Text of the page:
Saturday, May 16, 2015

Beijing to offer more 'gifts' to Tibet

More tourists for Tibet
As Prime Minister Narendra Modi arrived in Xi'an, capital city of Shaanxi Province, as the first leg of his high profile visit to China, analysts wonder if he would speak about Tibet with the Chinese leadership.
Apparently, he did not!
The ‘T’ word appears only once in the Joint Statement, when the Kailash yatra is mentioned:
The Indian side appreciated the support and cooperation by the Ministry of Foreign Affairs and the local government of Tibet Autonomous Region of the People’s Republic of China to Indian pilgrims for the Kailash Manasarover Yatra (Gang Renpoche [sic] and Mapam Yun Tso Pilgrimage). To further promote religious exchange between the two countries and provide facilitation for Indian pilgrims, the Chinese side would launch the route for the Yatra through Nathu La Pass in 2015.
Though it is a separate issue, it is worth noting that Beijing always says, ‘Tibet Autonomous Region of the People’s Republic of China’.
Delhi never speaks of ‘Tamil Nadu of the Republic of India’ or ‘West Bengal of …’. It perhaps shows that Beijing is still unsure about the legal ground of its ‘presence’ in Tibet.
But apart from this reference, nothing on 'T'.
The Brahmaputra is not even mentioned, except to say:
The Indian side expressed appreciation to China for providing flood-season hydrological data and the assistance in emergency management. The two sides will further strengthen cooperation through the Expert-Level Mechanism on the provision of flood-season hydrological data and emergency management, and exchange views on other issues of mutual interest.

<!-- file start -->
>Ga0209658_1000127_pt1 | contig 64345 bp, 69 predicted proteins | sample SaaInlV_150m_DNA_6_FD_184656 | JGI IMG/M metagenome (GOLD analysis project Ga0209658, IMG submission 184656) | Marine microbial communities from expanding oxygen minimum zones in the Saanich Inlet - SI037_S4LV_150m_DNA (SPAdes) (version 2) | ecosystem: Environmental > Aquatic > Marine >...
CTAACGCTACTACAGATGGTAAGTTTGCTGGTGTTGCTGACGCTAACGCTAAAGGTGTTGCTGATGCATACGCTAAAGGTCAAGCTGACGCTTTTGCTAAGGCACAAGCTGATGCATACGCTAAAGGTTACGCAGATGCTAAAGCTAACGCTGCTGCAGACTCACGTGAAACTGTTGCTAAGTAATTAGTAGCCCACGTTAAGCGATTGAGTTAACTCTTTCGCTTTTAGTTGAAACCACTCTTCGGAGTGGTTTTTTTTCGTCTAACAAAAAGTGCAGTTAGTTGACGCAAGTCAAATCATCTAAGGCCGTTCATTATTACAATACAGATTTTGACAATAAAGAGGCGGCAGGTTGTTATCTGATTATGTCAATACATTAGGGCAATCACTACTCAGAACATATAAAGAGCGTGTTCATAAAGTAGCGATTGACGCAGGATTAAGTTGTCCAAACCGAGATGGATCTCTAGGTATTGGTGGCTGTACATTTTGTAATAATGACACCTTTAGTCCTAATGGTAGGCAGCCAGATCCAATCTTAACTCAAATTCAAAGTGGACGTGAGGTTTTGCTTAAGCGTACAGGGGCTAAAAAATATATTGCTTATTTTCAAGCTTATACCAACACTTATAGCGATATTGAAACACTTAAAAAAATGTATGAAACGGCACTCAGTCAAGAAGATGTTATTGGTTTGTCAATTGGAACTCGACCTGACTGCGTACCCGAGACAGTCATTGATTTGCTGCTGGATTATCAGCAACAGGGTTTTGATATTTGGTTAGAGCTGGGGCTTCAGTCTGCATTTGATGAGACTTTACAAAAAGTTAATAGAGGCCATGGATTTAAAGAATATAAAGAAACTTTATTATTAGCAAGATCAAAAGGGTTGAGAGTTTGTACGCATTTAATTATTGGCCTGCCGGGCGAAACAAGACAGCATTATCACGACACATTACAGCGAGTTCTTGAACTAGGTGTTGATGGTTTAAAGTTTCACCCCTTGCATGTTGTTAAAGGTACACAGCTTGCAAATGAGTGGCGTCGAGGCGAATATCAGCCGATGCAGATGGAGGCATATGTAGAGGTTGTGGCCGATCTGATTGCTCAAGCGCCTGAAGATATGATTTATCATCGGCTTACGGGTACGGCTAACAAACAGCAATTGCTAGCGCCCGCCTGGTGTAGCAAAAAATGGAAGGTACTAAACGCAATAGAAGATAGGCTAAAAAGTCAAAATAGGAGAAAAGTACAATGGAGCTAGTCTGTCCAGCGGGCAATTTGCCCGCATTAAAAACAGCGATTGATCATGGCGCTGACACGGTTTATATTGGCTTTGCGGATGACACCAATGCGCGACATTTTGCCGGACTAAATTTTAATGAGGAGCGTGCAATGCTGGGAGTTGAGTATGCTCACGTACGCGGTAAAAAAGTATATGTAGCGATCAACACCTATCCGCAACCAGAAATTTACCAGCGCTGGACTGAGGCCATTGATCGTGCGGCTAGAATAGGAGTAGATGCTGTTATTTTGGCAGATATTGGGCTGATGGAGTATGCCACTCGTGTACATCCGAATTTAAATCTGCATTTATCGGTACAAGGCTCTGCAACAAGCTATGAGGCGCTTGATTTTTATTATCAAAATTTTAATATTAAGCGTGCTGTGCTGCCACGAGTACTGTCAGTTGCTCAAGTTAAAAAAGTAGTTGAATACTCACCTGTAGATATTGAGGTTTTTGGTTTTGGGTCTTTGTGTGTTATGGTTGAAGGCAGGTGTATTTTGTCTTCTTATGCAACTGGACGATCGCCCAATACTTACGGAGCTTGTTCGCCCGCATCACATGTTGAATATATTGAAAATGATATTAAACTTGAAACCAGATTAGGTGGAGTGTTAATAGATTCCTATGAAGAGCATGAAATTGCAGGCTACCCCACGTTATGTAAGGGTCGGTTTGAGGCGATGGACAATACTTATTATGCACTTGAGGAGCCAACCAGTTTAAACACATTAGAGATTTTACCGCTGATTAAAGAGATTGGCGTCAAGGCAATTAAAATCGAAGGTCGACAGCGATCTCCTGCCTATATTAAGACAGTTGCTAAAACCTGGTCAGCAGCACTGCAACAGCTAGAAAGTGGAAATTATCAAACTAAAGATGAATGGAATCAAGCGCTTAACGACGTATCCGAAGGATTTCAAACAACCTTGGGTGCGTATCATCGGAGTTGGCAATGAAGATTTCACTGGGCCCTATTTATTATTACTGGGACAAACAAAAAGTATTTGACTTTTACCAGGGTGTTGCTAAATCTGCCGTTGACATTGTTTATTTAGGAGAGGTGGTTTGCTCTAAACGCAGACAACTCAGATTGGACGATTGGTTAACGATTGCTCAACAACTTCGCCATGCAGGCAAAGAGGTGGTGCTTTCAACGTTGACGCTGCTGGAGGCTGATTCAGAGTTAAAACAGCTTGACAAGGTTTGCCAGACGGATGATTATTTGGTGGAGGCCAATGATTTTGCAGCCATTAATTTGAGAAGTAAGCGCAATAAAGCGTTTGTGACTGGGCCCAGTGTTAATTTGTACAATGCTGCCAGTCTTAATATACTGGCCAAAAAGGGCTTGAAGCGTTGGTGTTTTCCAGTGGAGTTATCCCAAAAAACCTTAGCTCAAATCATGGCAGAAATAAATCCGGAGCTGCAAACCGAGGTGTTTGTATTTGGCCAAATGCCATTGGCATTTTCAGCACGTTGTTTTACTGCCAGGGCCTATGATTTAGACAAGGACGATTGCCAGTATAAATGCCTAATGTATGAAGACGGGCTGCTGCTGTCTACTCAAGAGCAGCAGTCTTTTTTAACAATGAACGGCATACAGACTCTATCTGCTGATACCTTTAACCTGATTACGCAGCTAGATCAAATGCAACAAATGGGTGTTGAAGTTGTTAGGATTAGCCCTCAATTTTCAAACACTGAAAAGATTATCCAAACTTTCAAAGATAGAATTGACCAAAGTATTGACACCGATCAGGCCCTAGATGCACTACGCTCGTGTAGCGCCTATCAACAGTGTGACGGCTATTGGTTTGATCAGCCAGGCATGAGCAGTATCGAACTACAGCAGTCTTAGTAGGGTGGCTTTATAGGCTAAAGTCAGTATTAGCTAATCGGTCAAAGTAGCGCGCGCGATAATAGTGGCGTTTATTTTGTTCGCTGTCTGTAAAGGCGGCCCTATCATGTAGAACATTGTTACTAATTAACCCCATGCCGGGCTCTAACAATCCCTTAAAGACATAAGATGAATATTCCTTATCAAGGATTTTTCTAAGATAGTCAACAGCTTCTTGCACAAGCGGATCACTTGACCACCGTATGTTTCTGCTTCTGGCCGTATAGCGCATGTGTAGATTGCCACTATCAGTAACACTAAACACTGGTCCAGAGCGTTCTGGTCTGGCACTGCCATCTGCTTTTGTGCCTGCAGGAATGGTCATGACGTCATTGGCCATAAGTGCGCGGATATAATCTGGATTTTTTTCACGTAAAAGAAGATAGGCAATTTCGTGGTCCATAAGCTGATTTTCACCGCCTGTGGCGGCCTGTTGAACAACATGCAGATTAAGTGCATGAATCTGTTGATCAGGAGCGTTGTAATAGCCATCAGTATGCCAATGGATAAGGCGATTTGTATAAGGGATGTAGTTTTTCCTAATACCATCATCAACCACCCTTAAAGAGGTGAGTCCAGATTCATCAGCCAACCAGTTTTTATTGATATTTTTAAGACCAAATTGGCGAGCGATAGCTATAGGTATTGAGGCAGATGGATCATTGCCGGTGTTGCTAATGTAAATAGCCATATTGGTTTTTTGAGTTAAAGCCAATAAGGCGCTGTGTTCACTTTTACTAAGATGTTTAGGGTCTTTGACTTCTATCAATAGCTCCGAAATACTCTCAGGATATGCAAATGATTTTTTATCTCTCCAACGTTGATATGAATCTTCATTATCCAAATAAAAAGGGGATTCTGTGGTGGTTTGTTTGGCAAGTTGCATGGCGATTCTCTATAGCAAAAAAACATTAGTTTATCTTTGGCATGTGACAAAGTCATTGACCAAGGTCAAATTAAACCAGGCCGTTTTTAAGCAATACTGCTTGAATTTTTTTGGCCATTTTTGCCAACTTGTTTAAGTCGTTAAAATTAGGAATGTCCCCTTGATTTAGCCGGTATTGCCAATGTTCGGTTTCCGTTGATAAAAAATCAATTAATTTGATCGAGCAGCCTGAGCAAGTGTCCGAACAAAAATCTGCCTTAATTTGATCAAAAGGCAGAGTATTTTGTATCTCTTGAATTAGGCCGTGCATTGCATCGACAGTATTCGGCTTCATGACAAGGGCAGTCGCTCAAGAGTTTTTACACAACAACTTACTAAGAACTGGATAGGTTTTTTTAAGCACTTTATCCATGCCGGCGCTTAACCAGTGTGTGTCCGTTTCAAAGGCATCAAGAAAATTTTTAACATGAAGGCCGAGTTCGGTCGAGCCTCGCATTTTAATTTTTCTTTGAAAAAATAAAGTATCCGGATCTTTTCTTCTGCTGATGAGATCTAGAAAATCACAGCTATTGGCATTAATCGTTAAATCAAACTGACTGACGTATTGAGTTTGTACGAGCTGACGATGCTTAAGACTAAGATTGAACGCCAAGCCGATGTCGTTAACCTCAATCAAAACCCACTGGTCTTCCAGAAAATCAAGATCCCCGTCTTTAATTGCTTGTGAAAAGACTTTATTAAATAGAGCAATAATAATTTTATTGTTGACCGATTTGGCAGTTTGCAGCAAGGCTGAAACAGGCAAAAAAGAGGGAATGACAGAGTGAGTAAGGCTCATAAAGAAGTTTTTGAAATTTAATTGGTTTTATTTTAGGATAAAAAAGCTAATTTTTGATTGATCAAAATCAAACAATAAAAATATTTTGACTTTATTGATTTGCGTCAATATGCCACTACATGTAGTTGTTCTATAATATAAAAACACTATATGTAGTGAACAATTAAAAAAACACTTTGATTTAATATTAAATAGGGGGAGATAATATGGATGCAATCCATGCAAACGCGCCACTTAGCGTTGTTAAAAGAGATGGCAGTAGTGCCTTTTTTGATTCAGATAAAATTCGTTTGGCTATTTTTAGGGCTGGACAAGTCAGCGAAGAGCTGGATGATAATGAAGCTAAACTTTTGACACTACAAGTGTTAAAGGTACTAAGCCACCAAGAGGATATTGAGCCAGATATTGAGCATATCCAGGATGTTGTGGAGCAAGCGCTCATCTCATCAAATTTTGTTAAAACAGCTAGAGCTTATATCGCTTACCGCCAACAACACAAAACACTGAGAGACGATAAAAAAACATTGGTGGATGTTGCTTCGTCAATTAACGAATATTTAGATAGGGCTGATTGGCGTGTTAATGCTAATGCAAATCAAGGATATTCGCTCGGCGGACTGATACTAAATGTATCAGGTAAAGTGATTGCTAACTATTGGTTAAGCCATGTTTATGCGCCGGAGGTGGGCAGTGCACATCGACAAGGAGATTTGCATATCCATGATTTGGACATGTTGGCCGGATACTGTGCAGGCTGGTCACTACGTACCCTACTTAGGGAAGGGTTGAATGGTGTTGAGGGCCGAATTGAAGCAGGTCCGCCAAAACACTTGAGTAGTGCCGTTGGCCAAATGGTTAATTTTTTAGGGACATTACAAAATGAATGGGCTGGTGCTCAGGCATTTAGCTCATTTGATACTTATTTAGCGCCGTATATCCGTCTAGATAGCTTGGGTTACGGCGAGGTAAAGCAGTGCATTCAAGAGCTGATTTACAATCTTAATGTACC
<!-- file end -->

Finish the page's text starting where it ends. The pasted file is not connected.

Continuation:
The names of the Yarlung Tsangpo/Siang/Brahmaputra and the Sutlej are not cited. Does it means that Delhi has got some assurance from Beijing that China will not go for mega-dams on the trans-boundary rivers? It is possible!

An unusual comment
An interesting remark during Modi’s speech at Tsinghua University: the Prime Minister said that both nations needed to ensure that their relationships with other countries did not become a concern for each other: “If we are able to deepen mutual trust and confidence, we will also be able to reinforce each other's efforts of connecting Asia with itself and the rest of the world."
The South China Morning Post quotes an analyst saying: “Modi's comment was somewhat unusual as diplomatic visitors to Beijing normally called for further consolidation of bilateral ties.”
Fang Tien-sze, a South Asia study expert and a Taiwanese former diplomat in India explains: “By asking the mainland to reconsider its approach in dealing with India, Modi meant to say there is a need for Beijing to work hard with New Delhi to really find a way to resolve their border disputes if the two sides are to closely cooperate to form the Asian Century."
It is true that Beijing needs to 'work hard' to fill up the trust deficit.

A gift for Tibet?
In the meantime, Beijing is thinking of ‘what kind of gift to give to Tibet its 50th anniversary?’ China Tibet Online elaborates:
The Year 2015 marks the 50th anniversary of the establishment of the Tibet Autonomous Region, and it is reported that the Sixth Conference on the Work of Tibet may also be convened this year. Since the central government has always presented gifts to Tibet on major celebrations, we may wonder what kind of gift it will send to Tibet this year.
Will it be the genuine autonomy demanded by the Dalai Lama?
Don't be so hopeful!
The Chinese ‘Tibetan’ website reminds us that in March 2015,
Chinese Premier Li Keqiang mentioned in the Government Work Report that China is a unified and multi-ethnic country, and it is important to uphold and improve the system of the regional ethnic autonomy. It is also important to provide more support to the development of ethnic minority areas, to protect and develop ethnic cultures and characteristic towns in order to promote exchanges among various ethnic groups.